August Full Moon 2019: Time, Date and Meaning of the Full Sturgeon Moon That Follows the Perseid Meteor Shower Peak

A full "Sturgeon" Moon is set to grace the night sky in the coming days—to the delight of skywatchers.

Full moons are an astronomical phenomenon that occur roughly once a month when the Earth is positioned between the sun and the moon. In this situation, the face of the moon that we can see is fully lit up by our star, appearing like a perfect circle.

Technically the term "full moon" refers to the specific moment when our natural satellite is directly opposite the sun. In August this moment will take place at 8:29 a.m. EDT or 4:29 a.m. PT on August 15, according to the Old Farmer's Almanac.

However, for all intents and purposes the moon will appear full to our eyes for about a day before and after this precise moment.

In North America, the full moon in August is traditionally called the "Sturgeon Moon"—a name which originated with Native American groups, according to the Almanac.

The name refers to the fact that these tribes considered August the best month to catch sturgeon fish, which once used to be common in America's lakes, Forbes reported.

The full moon in August has also been referred to as the Grain Moon, the Barley Moon, the Green Corn Moon and the Fruit Moon.

In the Northern Hemisphere, the Sturgeon Moon is the second of three full moons in the summer when we are speaking in astronomical terms, although it should be noted that there are actually two different dates for the beginning of this season.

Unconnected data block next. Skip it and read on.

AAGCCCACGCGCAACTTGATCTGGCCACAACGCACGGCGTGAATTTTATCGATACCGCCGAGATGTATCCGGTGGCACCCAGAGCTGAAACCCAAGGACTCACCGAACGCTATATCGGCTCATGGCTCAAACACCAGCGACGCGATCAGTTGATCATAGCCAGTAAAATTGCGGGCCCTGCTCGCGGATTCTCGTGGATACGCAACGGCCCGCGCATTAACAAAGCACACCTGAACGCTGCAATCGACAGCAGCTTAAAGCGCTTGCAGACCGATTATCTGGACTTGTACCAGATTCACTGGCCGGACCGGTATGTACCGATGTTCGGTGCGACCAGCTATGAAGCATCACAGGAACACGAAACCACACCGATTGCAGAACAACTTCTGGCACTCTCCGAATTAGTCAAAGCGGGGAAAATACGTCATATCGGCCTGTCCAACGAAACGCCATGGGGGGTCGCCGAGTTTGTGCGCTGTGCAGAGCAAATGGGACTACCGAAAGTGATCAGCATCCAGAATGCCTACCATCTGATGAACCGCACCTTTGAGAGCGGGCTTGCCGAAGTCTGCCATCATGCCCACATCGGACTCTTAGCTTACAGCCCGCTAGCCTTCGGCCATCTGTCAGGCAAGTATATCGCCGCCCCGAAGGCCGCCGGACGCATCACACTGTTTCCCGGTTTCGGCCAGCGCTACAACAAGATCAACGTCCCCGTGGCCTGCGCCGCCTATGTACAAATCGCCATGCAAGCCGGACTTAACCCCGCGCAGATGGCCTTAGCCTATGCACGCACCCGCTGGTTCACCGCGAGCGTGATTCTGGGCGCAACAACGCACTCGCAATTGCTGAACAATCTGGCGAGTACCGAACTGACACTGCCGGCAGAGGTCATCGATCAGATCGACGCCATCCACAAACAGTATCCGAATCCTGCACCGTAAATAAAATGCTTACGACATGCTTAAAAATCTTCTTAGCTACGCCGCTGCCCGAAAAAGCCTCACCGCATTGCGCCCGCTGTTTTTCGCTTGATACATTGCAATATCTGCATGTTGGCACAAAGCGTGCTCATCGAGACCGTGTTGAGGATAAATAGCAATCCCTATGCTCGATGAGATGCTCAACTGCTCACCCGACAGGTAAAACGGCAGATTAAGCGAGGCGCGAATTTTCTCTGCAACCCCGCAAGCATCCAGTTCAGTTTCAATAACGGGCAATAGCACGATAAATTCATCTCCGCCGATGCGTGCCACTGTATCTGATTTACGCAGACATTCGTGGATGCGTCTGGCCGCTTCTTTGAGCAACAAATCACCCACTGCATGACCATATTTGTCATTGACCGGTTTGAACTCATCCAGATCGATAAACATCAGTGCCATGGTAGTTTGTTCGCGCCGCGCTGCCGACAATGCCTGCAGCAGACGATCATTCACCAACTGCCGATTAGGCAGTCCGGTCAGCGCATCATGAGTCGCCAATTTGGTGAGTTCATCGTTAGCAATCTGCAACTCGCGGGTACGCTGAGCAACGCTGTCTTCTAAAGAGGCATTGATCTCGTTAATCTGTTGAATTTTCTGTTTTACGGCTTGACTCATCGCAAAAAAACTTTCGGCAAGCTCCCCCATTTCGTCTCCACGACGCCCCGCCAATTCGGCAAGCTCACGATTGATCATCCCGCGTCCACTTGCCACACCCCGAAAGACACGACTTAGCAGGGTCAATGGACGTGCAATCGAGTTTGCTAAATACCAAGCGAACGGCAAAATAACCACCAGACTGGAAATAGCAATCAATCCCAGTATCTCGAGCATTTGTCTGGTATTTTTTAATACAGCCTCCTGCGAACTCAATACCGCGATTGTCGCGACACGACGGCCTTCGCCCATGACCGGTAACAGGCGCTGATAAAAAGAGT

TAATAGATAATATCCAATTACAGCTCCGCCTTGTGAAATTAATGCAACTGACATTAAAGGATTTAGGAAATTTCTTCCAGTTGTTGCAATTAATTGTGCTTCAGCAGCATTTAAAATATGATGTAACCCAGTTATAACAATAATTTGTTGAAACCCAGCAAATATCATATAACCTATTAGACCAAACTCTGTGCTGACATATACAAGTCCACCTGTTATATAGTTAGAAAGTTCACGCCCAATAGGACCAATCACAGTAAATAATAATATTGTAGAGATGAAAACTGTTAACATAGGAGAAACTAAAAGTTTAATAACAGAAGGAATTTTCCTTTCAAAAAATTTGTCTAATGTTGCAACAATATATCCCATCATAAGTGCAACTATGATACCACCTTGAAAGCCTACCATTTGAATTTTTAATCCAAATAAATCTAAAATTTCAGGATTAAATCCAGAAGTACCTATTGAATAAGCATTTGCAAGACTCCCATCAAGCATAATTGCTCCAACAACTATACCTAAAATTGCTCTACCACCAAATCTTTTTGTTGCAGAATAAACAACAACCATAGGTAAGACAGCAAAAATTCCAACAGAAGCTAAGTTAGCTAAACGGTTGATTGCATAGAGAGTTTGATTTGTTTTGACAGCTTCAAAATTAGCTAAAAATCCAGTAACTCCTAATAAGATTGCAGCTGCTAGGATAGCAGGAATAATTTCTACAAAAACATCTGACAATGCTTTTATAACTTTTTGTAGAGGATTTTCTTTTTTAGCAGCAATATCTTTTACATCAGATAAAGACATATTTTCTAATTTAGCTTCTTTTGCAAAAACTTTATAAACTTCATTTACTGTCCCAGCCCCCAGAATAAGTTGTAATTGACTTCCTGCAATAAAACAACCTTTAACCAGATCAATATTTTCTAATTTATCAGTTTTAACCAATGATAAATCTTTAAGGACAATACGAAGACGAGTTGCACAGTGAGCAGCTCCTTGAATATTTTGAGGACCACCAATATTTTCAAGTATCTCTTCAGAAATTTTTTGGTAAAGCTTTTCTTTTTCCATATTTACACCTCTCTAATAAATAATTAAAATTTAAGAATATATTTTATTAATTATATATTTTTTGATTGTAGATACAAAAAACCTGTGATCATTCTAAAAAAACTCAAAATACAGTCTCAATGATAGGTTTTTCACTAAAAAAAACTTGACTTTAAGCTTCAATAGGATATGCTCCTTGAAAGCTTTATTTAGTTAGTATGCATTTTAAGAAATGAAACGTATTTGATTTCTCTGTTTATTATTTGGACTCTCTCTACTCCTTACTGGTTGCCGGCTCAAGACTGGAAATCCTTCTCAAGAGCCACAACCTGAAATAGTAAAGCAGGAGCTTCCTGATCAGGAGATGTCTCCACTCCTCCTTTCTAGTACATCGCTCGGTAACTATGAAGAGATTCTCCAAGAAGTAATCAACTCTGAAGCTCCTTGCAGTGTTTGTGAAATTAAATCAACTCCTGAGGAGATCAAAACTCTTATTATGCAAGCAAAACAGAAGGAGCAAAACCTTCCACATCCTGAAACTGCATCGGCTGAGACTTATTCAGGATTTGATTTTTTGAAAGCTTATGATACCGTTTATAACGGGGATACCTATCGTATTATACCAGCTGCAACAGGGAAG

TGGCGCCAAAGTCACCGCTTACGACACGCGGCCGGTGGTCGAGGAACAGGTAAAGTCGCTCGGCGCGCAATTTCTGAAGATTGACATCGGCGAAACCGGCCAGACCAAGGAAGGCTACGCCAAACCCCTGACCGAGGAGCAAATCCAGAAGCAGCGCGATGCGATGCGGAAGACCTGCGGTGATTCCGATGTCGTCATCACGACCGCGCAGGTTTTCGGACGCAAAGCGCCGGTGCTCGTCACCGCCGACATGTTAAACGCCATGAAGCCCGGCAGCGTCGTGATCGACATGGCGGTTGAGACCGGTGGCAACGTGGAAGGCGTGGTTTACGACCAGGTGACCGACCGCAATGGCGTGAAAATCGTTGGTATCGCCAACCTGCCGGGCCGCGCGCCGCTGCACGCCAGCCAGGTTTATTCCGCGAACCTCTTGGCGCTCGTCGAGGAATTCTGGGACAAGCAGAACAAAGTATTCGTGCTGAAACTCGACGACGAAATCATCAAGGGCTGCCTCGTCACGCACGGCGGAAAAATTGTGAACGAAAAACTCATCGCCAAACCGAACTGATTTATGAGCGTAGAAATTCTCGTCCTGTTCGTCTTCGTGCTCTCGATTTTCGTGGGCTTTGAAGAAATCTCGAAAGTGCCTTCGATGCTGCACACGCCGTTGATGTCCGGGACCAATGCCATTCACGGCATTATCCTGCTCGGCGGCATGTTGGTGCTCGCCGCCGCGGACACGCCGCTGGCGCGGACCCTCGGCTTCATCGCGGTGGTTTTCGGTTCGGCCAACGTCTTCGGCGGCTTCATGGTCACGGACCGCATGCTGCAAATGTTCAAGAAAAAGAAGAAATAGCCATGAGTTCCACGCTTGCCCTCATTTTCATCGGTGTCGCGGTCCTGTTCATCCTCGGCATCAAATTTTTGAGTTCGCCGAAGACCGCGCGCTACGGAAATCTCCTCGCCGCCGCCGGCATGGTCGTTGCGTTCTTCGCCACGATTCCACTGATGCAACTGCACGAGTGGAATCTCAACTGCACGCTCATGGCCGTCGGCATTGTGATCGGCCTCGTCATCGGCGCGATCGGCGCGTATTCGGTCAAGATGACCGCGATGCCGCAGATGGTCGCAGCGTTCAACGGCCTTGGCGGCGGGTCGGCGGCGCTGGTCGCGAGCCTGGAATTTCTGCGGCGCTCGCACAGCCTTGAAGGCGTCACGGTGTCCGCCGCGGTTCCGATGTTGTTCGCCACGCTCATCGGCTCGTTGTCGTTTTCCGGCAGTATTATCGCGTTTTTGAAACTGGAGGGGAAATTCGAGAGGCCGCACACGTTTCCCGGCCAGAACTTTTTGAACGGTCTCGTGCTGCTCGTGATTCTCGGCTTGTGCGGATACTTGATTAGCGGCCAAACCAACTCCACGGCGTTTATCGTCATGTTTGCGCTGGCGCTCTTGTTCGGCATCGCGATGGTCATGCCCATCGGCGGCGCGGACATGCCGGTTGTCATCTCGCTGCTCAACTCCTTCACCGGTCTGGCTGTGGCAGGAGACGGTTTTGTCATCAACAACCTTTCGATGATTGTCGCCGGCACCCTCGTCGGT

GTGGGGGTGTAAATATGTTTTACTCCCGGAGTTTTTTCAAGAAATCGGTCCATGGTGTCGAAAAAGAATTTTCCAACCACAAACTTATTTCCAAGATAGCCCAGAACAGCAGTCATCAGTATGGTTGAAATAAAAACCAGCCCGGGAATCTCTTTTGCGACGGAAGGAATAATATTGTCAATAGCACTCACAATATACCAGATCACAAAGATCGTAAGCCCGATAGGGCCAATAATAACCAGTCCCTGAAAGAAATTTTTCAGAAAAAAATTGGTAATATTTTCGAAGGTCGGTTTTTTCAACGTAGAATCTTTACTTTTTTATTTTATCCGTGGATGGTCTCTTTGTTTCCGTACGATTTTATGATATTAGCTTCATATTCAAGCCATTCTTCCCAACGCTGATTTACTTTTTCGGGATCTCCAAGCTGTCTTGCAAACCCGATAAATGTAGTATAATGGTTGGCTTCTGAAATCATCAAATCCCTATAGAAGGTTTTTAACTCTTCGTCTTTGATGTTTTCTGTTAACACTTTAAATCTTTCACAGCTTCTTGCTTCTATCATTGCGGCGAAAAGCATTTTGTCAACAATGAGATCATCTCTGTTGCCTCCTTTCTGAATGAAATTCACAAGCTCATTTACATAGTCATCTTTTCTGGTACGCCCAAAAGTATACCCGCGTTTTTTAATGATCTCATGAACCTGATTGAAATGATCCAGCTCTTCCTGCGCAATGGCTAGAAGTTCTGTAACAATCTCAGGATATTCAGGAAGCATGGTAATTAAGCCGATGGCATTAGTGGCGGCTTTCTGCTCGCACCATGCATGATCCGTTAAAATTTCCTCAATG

Astronomical summer in the northern hemisphere began with the June solstice (June 21) and will end with the fall equinox on September 23. However, when speaking in meteorological terms, summer began on June 1 and will end on August 31.

This is because the meteorological year is divided up slightly differently to the astrological year, taking into account the months of the calendar and annual temperature cycles.

In the Southern Hemisphere, the opposite is true: the August full moon is the second of astronomical winter. There it is traditionally called by several names, including the Snow Moon, Storm Moon, Hunger Moon and Wolf Moon, according to EarthSky.

The best times to view the full moon are just after moonrise in the eastern sky and and just before moonset in the western sky, Forbes reported. On August 15 this translates to 5:57 a.m. and 8:21 p.m. EDT and 6:15 a.m. and 8.10 p.m. PT.

Soon after moonrise, our satellite will appear to be a pale orange color before becoming whiter and brighter as it rises in the sky.

This month, the full moon coincides with the spectacular Perseid meteor shower, which occurs annually during July and August. This year, the shower became active on July 17 and will be visible until August 24, although meteor rates peak on August 12 and 13.

Unfortunately, the brightness of the moon in the lead up to August 15 will make it difficult to see some of the fainter meteors on these peak dates, according to the American Meteor Society (AMS).

full moon
Picture of the full moon over Panama City taken on November 23, 2018. LUIS ACOSTA/AFP/Getty Images